What it does is stress us out, make us angrier and more violent, and the only way to release stress is to spread it around. When a person is so stressed and damaged from too much or too chaotic abuse that they cannot function well in the private sector, the military is waiting for them, and that is as near the aboriginal function of antisocialization as you can get. I think also, though, modern armies don’t need every able bodied (and disabled-minded) male, a smallish percentage is enough – but we are all engaging in the function, and I haven’t repeated this for a year maybe – most of our pre-configured ready-made soldiers are just out there walking our streets, not some enemy’s, getting themselves and all of us into trouble. Yes, we’ve been socialized, both prosocialized and antisocialized, but just like in the movie series, it’s the dark side that has the power. It’s something like irony, to be sure, but if the definition of “nurture” in the context of ‘as opposed to “nature”’ is something the parents do to induce a trait in a child, then it’s a misnomer, because the traits we are able to actually effect are not the traits one induces with any “positive” “nurturing.”
I’m sorry to say, but the proof of the Nurture Assumption’s true underpinnings is that we can indeed modify a child’s development – just not in a “positive” way, and not in positive language. These days, it seems the biologists want to tell us all that there is no “nurture,” that it’s all “nature” – and for some reason, the profundity of real and documented negative effects is another conversation or something, parents can’t “affect” their kids. Abuse is somebody else’s job. The upshot, maybe I’ve never actually said it before, or for a long time –
We can’t teach a child mathematics by beating him and then teach him history the same way. You teach math by teaching math, you teach history by teaching history, and you teach beatings by teaching beatings. You cannot beat a child while expounding about history and pretend he won’t learn the beating – this stuff, this is maybe the worst of the blank slate magical sort of thinking there ever was, the idea that we can. Tell you something else too, Dr. Pinker – it predates Rousseau and all this blank slate atheism, this ‘beatings to produce nearly every imaginable and so often even mutually exclusive effects’ idea. This magic, one size fits all tool idea about abuse, this exists in inverse proportion to your dad’s idea behind the shed, though.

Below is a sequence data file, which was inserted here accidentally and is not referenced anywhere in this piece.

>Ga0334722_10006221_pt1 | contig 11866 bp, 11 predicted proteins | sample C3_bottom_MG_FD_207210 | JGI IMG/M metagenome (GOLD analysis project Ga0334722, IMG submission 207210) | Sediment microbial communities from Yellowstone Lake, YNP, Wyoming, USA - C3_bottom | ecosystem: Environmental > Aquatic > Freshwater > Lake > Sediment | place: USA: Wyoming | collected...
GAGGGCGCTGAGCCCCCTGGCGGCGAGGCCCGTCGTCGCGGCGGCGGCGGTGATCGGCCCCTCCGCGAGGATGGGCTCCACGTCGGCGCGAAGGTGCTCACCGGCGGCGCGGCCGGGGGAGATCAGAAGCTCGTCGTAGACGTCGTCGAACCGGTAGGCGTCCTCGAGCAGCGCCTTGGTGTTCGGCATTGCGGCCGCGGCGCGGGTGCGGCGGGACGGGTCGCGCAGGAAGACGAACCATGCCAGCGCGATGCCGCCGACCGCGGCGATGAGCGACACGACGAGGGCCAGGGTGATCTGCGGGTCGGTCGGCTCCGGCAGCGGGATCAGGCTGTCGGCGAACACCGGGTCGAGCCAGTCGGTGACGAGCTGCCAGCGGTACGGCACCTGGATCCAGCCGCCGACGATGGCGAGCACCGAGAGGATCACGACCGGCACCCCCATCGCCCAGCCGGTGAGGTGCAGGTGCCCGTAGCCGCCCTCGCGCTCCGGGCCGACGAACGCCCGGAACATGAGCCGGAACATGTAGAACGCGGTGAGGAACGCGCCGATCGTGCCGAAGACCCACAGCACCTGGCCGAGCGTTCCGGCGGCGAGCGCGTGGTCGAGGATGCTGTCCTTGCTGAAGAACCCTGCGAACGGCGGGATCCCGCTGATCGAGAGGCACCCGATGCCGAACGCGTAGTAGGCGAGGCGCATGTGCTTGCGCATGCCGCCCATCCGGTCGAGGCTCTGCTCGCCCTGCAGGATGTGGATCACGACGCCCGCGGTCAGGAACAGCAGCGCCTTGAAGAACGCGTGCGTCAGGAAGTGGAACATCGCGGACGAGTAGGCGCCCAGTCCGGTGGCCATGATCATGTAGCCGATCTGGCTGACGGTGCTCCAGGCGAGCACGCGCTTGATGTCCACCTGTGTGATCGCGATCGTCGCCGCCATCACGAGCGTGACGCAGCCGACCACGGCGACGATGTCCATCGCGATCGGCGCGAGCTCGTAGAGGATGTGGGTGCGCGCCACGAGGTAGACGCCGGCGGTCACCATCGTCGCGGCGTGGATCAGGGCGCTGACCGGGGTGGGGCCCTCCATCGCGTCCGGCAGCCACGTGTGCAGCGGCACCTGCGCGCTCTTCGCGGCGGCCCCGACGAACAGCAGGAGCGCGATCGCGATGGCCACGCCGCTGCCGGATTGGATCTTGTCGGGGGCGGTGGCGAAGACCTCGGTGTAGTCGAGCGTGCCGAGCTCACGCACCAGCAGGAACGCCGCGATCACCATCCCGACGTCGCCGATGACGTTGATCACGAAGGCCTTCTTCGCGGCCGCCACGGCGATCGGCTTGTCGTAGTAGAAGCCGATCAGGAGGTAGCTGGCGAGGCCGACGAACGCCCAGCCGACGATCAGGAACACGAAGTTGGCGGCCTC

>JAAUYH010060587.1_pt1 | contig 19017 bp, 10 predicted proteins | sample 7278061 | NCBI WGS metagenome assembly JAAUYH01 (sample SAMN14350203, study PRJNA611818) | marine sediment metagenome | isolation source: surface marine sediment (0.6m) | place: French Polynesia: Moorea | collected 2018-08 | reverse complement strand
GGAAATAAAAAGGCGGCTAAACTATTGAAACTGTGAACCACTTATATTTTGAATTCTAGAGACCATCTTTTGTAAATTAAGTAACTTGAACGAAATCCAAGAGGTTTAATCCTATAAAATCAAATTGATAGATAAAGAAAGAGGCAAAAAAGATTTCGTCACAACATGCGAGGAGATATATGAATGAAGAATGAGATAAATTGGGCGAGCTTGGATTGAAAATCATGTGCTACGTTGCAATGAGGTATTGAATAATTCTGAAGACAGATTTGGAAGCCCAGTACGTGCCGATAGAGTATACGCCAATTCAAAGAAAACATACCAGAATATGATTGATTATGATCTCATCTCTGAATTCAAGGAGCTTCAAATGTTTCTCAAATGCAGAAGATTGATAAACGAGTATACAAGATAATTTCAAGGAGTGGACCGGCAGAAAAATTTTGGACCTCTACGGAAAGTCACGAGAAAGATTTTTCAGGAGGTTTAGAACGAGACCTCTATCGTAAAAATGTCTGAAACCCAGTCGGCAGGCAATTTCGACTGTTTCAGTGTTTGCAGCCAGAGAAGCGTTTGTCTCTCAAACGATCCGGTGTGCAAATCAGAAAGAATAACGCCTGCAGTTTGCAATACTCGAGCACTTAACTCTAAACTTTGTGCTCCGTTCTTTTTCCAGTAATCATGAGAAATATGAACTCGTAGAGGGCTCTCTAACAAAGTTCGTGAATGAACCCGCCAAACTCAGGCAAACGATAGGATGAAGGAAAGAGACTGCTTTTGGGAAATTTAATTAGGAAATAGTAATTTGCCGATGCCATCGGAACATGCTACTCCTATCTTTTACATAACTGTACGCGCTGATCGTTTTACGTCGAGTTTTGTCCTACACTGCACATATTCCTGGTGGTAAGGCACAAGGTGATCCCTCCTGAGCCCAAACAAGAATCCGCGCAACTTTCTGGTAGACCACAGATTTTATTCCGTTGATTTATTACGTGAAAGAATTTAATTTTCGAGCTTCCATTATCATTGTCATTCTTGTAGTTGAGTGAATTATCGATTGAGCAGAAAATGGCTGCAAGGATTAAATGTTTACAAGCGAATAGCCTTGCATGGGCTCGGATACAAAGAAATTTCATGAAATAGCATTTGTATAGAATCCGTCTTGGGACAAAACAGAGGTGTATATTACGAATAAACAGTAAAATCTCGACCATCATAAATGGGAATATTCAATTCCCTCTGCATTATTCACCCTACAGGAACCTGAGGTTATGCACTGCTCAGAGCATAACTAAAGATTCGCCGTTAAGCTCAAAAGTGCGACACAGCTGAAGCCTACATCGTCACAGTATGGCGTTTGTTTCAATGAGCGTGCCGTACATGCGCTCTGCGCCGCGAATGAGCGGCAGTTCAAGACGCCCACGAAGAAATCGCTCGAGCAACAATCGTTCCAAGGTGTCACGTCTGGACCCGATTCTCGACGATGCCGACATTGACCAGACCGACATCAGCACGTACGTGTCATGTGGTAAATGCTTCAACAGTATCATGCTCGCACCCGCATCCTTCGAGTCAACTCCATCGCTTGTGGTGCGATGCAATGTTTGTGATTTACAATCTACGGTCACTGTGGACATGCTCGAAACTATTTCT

On the other side of our split personalities, we know what we’re doing, Dad knows he’s toughening us up. Certainly, the abuse of boot camp shows that the army knows that the purpose of abuse and discomfort isn’t to make us more peaceful. This brings us to the Mimic Meme.
Mom seems to think that when she whoops you, you’re supposed to get more peaceful, doesn’t she?
So, antisocialization, that is beating a child to grow him up as a soldier, while let’s call it the “consequences” idea – that’s beating a child to turn him into . . . whatever Mom wants, is that right? Obedient soldier, for starters, I guess, and then obedient everything else after that? Obedient concert pianist, obedient foot masseur? Of course, it’s “good” child, “good” grandchild, student, soldier.
Both these memes, both these functions are out there, we beat ourselves violent and perhaps don’t know it, and we fail to beat ourselves into excellence and maybe don’t see that either . . . point is, we mean two completely different things by that one word, “good.” In half of life it means good about everything, good piano playing, good food, etc., but in the other context “good” means violence.
A mimic meme – a term I’m surely stealing and perverting – I will define by example. It’s when we tell a child, “Don’t make faces or one day, your face will freeze in that position.” We don’t believe the explanation, but if the child does, he stops making faces at the family at the next table, no bench-clearing family fights ensue at Applebee’s, peace is maintained – a real life benefit from a false meme, the idea that sometimes, peoples’ faces just freeze in mid expression, permanently. This is what the “consequences” idea is, one of these useful lies.
We tell a kid not to touch the lamp, he touches the lamp, we whoop his ass, maybe he never breaks the lamp, maybe he does, but he’s learned his beating, and we didn’t “abuse him to make a soldier of him,” we only taught him not to touch the lamp. That’s the consequences mimic meme, we can beat a kid for years, kids all live under this threat, so they are absolutely intractably antisocialized by it – but we have done nothing to propagate violence or war, we are simply teaching them how to live indoors and not break our stuff, right? And a house full of unbroken stuff sure looks like peace and civilization, so who’s to argue? Your face didn’t freeze like that did it?
It’s a good thing you listened to me then.
. . . (surprisingly) to be continued.
(I thought I’d lost the will for a bit there.)
Jan. 5th., 2018